Professor Shariful Mujahid, a well-known scholar, a skilled editor, and a personal friend of Dr. Mushtaq Ahmad, kindly acceded to our request to edit the work. We owe him a debt of gratitude for his able editing. Out of deference to this writer Professor Mujahid left several matters undecided in order that I may use my discretion. This led me, in effect, to become an active partner of Professor Shariful Mujahid in the editing of the work. In the completion of this task I was assisted by two of my friends, imran Ahsan Nyazee and Khurshid Ahmad Nadeem, who cheerfully shared a part of my burden. I am thankful to both of them for their might still persist, the responsibility for them is mine since I did the final editing of the text.

As we have said above, Dr. Mushtaq Ahmad died before the editing of his work was completed. We were thus deprived of his assistance in finalizing the manuscript in the manner we would have desire. Had he been alive we would have tried, with his assistance, to bring the work into greater conformity with the more rigorous standards of academic writing in matters as documentation, referencing, etc. with Dr. Ahmad’s assistance it would have been possible without much difficulty to refer to the original works while citing , e.g. ahadith, rather than cite them on the basis of their reference in secondary works as he had done in his dissertation. Since the work is very heavily reference, had we decided to re-check the references and tried to consistently refer to the original sources, this would have considerably delayed the publication of the book.

There are also substantive issues which have been raised in this work which we would have requested the author to reconsider. For instance, the author has discussed questions pertaining to taxation and price-fixation.(see pp.123 f.). These are very complex question and several scholars of Islamic Law, especially scholars of the present times, have examined them in depth and shown due recognition of their complexity. A mature judgement on these issues requires not only a profound grasp of the relevant texts of the Qur’an and the Sunnah, but also a comprehension of the significance of the different interpretations of those texts by Muslim scholars, let alone an understanding of the political and economic context underlying the opinions expressed by those scholars and the political and economic realities of the present times. The opinions expressed by the author on these and a few other issues seemed deserving of reconsideration. Alas, at the time when we had begun to carefully examine the contents of the text, the author had reached a world that is beyond the access of all human beings. It was obviously beyond our jurisdiction to do anything about substantive issues. We considered our task to be strictly confined to improving t the text, as far as possible, by tightening up the draft, by adding a few words here and there to increase its cohesiveness and obviate some of the obscurities in the text; in short, to enhancing the readability of the work. Again, to out remorse, it was not possible for us to obtain the author’s final approval for the specific changes that have been made in the text although he had given us a go-ahead to edit it according to our discretion.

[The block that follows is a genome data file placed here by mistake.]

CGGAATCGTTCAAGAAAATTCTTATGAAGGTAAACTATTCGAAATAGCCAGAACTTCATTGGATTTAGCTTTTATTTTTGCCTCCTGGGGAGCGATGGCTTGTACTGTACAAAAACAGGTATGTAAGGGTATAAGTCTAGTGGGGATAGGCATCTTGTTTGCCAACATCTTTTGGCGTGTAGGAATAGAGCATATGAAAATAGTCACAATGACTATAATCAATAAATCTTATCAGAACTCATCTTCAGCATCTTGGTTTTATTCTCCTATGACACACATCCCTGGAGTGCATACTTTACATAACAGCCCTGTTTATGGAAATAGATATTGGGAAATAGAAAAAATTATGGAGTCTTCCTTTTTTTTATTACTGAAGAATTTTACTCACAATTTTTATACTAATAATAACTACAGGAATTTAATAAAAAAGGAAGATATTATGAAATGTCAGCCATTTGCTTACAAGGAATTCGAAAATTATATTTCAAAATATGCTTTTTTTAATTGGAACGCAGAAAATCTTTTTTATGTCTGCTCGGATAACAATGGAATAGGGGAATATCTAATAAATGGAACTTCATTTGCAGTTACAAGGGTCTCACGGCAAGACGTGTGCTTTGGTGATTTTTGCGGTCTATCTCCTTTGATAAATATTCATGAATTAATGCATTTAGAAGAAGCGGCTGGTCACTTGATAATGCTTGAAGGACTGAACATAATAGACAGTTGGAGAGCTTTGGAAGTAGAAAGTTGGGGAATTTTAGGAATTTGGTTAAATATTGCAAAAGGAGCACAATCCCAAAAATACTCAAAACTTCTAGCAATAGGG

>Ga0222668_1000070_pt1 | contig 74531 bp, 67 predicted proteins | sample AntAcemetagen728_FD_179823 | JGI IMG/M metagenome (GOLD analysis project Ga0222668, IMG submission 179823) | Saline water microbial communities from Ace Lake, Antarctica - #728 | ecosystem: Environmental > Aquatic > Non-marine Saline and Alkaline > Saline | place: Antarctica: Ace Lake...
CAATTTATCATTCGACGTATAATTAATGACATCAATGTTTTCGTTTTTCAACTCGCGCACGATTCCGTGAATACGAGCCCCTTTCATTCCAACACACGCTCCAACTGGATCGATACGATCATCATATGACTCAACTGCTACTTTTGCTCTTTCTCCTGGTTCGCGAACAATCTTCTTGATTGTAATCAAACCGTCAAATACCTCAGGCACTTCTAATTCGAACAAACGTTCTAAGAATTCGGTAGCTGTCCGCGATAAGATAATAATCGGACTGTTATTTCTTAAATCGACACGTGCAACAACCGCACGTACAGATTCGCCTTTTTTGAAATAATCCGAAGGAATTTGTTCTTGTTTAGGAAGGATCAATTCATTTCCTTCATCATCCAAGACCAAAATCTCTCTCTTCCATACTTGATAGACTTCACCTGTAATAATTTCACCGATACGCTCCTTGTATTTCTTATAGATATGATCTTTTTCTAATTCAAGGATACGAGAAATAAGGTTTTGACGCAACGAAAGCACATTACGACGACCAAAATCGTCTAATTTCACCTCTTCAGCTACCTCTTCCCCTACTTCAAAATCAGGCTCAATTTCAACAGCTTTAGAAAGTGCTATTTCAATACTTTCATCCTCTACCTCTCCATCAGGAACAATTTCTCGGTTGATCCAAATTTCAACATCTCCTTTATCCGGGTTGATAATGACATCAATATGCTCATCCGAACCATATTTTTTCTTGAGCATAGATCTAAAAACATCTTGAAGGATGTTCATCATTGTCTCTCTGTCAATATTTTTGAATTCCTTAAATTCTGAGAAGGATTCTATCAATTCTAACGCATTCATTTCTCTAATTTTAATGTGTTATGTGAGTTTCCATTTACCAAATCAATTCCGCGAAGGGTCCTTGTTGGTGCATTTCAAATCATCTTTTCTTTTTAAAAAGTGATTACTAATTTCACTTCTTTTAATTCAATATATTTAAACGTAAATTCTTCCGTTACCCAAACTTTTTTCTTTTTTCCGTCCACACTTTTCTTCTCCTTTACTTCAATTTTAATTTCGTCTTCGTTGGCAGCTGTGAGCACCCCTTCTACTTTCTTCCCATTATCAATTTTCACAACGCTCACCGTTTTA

One important change made by use needs to be mentioned. In view of the fact that a great deal of the argument in the work is based on traditions from the Prophet (peace be on him), and the writings of Muslim jurists and scholars, we thought it appropriate to change the title of the work to read as “Business Ethics in Islam” rather than as “Business Ethics in the Qur’an: A Synthetic Exposition of the Qur’anic Teachings Pertaining to Business” which was the original title of the dissertation. We have no doubt that had he been alive, Dr. Mushtaq Ahmad would have gladly approved of this change for it reflects the content of the book more faithfully.

It is a matter of both pleasure and privilege for us to publish this work jointly with the International Institute of Islamic Economics, International Islamic University, Islamabad- a premier institution in the field of Islamic Economics. This is in keeping with the tradition and policy of this Institute-to collaborate with other academic institutions that share our concern to work out the implications of Islamic principles for the intellectual and practical problems of mankind.

As we send this work to the press, we fervently pray to Almighty Allah to show His infinite mercy to the late Dr. Mushtaq Ahmad and to his teacher, Professor Isma ‘il R. al-Faruqi, under whose supervision this work was completed.



The importance of business can never be over-emphasised. Business has always played a vital role in the economic and social life of people throughout the ages. This is equally true of our contemporary world. Since economic strength has become synonymous with political power, the importance of business extends to all levels- individual, societal, regional, national and international. No wonder, millions of Muslims are today engage in some kind of business activity or the other.

The involvement of Muslims in business is not a recent phenomenon. In fact it dates back fourteen centuries. This is not surprising because Islam encourages business activity. The Prophet (peace be on him) was himself involved in such an activity for a considerable period of time.